Rep. Jim MoranJim MoranBillionaire Trump donor hires lobbyists to help vets Lawmakers: Chaffetz has a point on housing stipend Trump can help farmers by improving two-way trade with Cuba MORE (D-Va.) is concerned about faux fur these days. Not the kind made of the synthetic stuff — the kind really made of dog and cat.

Moran is scheduled to convene a press conference today to announce legislation demanding that all fur garments or products be accurately labeled. As it stands, products costing under $150 do not have to be.

Jay-Z, the rapper, has a line of clothing called Rocawear, a “faux”-fur line that actually contains raccoon dog fur. Raccoon dog is a species of dog in China. To extract the fur, the animal is skinned and the fur is sent to the United States.

“You’ve got a situation where the consumers don’t know what kind of fur is being used,” explained Moran spokesman Austin Durrer. Singer Beyonce, who is romantically linked to Jay-Z, also had a line of clothing containing dog fur; once she discovered it, however, she canceled the shipment from China.

Moran’s legislation would also ban uses of raccoon dog fur. The congressman has been working on the cause with the Humane Society, which has also condemned the use of raccoon dog fur.

Moran also points the finger at JCPenney, which he claims has not been accommodating public concerns. “He believes that Americans don’t agree with using cats and dogs for making fur garments,” said Durrer. “They should be accurately labeled.”

On a side note, Moran recently acquired a portuguese water dog puppy named Porty. Surely the congressman wouldn’t want his dog skinned for the sake of a “faux” fur jacket. Asked if the congressman had any faux fur in his wardrobe, Durrer said he thought not. 

Creative coalition hosts screening of “Gray Matters”

Star offers pointed advice to Sen. Clinton
Last Thursday night, actors, fashion professionals, and members of the media came to the Swedish Embassy for the Washington, D.C., movie premiere of “Gray Matters,” co-hosted by Swedish Ambassador Gunnar Lund and Joe Pantoliano of the Creative Coalition.

The premiere was the first screening held at the newly completed embassy, called the House of Sweden, which has open windows on all sides “meant to convey Swedish values of openness and transparency,” according Lund. Actors Heather Graham, Alan Cummings, Joe Pantoliano and Rachel Shelley walked in together for a photo-op, which was followed by a brief introduction by Lund and Sue Kramer, the director of “Gray Matters.”

The Hill spoke with the stars about what they think of the nation’s capital and what they would like to say to people on Capitol Hill.  
Graham remarked, “I like D.C. a lot because I lived here when I was a kid.” A message for lawmakers: “I think we should be doing more to help with Darfur. And global warming as well.”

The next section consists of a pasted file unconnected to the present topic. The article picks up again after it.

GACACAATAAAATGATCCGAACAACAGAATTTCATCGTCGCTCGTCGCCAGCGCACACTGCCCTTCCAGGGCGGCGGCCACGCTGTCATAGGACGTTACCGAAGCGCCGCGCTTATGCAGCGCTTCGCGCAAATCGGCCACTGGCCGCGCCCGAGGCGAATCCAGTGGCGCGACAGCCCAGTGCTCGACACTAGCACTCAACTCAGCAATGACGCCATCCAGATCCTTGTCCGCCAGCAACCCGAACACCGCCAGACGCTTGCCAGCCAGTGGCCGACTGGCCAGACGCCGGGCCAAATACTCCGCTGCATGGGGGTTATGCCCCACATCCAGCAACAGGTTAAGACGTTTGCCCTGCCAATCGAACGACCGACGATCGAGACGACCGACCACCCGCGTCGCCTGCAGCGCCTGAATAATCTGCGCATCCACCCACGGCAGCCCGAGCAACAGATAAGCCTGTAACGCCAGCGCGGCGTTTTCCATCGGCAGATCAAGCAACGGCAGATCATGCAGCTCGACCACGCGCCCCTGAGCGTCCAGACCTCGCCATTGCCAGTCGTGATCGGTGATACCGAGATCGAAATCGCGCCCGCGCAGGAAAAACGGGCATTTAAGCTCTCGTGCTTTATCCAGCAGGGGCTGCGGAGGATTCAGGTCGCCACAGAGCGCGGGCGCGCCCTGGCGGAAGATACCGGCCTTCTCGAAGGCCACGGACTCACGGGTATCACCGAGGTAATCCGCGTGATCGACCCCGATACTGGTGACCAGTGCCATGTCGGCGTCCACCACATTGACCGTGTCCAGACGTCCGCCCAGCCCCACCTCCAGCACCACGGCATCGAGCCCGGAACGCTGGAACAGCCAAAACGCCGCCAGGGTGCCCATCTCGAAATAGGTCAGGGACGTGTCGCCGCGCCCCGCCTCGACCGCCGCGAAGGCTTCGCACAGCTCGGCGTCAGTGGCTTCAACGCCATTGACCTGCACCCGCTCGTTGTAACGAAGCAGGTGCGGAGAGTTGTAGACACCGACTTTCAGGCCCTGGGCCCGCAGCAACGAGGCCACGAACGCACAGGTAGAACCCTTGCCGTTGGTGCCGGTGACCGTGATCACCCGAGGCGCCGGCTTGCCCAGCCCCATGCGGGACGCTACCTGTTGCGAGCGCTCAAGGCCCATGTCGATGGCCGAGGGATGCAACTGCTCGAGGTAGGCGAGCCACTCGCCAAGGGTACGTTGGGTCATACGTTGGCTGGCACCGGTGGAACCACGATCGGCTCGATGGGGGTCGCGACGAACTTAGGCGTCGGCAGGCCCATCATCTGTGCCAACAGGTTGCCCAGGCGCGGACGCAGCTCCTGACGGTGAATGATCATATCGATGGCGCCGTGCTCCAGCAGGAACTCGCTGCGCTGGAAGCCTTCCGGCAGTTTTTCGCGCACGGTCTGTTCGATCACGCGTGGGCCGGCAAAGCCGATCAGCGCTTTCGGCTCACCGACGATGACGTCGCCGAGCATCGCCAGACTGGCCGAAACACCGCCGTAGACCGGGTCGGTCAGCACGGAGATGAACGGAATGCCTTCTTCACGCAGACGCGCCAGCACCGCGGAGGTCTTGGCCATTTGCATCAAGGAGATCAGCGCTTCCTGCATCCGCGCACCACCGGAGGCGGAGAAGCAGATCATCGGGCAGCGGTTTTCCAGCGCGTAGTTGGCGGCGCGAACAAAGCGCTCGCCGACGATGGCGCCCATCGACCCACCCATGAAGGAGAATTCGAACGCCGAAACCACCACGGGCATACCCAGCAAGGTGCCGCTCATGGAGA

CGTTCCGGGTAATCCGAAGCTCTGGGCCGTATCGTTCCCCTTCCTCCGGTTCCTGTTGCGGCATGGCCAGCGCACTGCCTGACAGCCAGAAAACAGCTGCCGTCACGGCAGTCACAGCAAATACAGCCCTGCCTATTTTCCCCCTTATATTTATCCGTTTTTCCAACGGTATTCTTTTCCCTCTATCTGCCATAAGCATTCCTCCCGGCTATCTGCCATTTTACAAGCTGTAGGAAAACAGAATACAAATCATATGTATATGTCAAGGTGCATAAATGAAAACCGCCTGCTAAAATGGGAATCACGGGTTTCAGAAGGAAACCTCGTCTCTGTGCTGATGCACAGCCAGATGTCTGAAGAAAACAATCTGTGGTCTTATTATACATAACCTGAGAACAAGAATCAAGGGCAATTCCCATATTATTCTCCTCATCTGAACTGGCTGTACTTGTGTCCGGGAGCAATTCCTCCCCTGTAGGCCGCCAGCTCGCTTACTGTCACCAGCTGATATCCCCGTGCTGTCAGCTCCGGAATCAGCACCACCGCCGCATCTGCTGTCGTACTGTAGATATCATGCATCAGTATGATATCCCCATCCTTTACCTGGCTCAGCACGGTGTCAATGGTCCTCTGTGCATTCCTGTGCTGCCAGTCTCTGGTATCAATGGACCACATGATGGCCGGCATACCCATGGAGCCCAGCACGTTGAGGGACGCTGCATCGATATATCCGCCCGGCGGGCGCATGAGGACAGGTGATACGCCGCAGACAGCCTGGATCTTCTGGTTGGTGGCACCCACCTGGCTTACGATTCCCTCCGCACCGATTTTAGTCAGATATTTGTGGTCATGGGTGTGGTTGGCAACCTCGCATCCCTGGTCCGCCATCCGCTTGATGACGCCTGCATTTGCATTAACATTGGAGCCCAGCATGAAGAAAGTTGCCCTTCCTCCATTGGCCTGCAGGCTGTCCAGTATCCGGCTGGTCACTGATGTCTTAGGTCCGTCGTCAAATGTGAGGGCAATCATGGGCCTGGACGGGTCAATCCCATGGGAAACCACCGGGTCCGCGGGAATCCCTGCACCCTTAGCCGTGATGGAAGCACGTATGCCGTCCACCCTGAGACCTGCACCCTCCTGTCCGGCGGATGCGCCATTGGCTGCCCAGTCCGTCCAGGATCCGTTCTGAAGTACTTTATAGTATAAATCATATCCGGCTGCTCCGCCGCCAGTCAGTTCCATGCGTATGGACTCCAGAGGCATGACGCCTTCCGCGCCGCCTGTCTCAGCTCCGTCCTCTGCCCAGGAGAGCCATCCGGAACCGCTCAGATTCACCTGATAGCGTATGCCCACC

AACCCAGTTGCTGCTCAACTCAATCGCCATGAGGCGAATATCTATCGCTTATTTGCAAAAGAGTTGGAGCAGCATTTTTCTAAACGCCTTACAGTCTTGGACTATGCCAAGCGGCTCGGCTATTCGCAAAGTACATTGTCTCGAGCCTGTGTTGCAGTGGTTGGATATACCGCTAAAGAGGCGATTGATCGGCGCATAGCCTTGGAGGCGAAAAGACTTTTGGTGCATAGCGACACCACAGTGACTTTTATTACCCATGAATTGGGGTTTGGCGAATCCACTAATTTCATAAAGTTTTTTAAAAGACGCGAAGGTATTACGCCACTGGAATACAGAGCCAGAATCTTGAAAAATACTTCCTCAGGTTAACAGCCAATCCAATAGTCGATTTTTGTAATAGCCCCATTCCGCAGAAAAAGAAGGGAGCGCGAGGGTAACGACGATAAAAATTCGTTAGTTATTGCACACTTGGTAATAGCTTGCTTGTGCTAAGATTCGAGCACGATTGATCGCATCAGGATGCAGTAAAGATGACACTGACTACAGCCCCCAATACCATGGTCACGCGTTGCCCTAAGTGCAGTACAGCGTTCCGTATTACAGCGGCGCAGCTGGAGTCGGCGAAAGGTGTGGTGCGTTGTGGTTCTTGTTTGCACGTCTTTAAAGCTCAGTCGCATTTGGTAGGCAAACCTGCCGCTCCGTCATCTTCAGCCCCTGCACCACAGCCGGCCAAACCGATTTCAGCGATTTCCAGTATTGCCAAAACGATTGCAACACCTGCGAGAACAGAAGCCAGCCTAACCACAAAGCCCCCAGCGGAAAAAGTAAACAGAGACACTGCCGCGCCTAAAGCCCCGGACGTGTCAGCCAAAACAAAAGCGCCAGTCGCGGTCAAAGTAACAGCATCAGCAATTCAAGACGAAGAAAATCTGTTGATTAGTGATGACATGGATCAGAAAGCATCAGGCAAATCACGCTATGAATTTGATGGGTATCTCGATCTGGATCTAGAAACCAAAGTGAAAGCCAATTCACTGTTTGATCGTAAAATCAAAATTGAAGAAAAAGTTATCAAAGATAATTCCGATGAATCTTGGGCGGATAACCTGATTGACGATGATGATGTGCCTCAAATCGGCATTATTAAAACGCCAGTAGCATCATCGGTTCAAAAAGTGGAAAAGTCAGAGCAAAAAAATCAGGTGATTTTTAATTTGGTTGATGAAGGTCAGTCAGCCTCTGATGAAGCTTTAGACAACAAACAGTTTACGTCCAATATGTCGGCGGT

Cummings was more pointed in his remarks. “D.C. is very nice. I always like coming here. It’s like a power theme park.”

He did have some advice for presidential hopeful Sen. Hillary Rodham Clinton (D-N.Y.): “I would like to speak to Hillary ClintonHillary Rodham ClintonTrump lawyers asking about presidential pardon powers: report CIA director: 'I don't love' Wikileaks Dem rep: Trump threatened Mueller by trying to set limits for Russia probe MORE and say, ‘Don’t you feel that you still polarize people too much? As much as I admire you, you shouldn’t polarize people.’”

Pantoliano added of D.C.: “I love it. When I was a kid, I went around 60 days in a Greyhound bus, wound up in D.C., saw the monuments and everything else. I also met my first love here. In 1976 she was hired as part of a troubadour group and performed at the monuments.”

And to lawmakers? “I can talk to anyone on the Hill,” Pantoliano said. “I say whatever is on my mind.”

 Rep. Clay: a teeth update 

ITK reported last week that Rep. Lacy Clay (D-Mo.) had the braces on his top teeth removed and that he lost his retainer in the House gym. Thankfully he replaced the retainer last week — the new piece set the lawmaker back $78. “The key is don’t lose them,” he said, putting the contraption into his mouth. 


Rep. Alexander’s mother dies

Condolences to Rep. Rodney Alexander (R-La.), whose mother, Evelyn, died early Friday morning. The funeral was held Sunday. 

Evelyn Alexander, of Jonesboro, La., was 82. She was an ordained Church of God minister and a bus driver for 56 years. Her health had been declining for a long time, and she suffered a stroke last week.

“Our office was deeply saddened by news of Mrs. Evelyn Alexander’s passing,” said Jenni Terry, Alexander’s spokeswoman. “We are continuing to keep the Alexander family in our thoughts and prayers.”   

Donations to honor Evelyn Alexander can be made to the Jackson Parish Library, 614 South Polk Ave., Jonesboro, La. 71251, to the attention of Minnie Pate.

Tips, complaints, sightings and separated at birth: or (202) 628-8516.

Announcements, which include births, engagements, deaths or any significant life event, can be sent to the above address or phone number.
Alexander Harrison contributed to this report.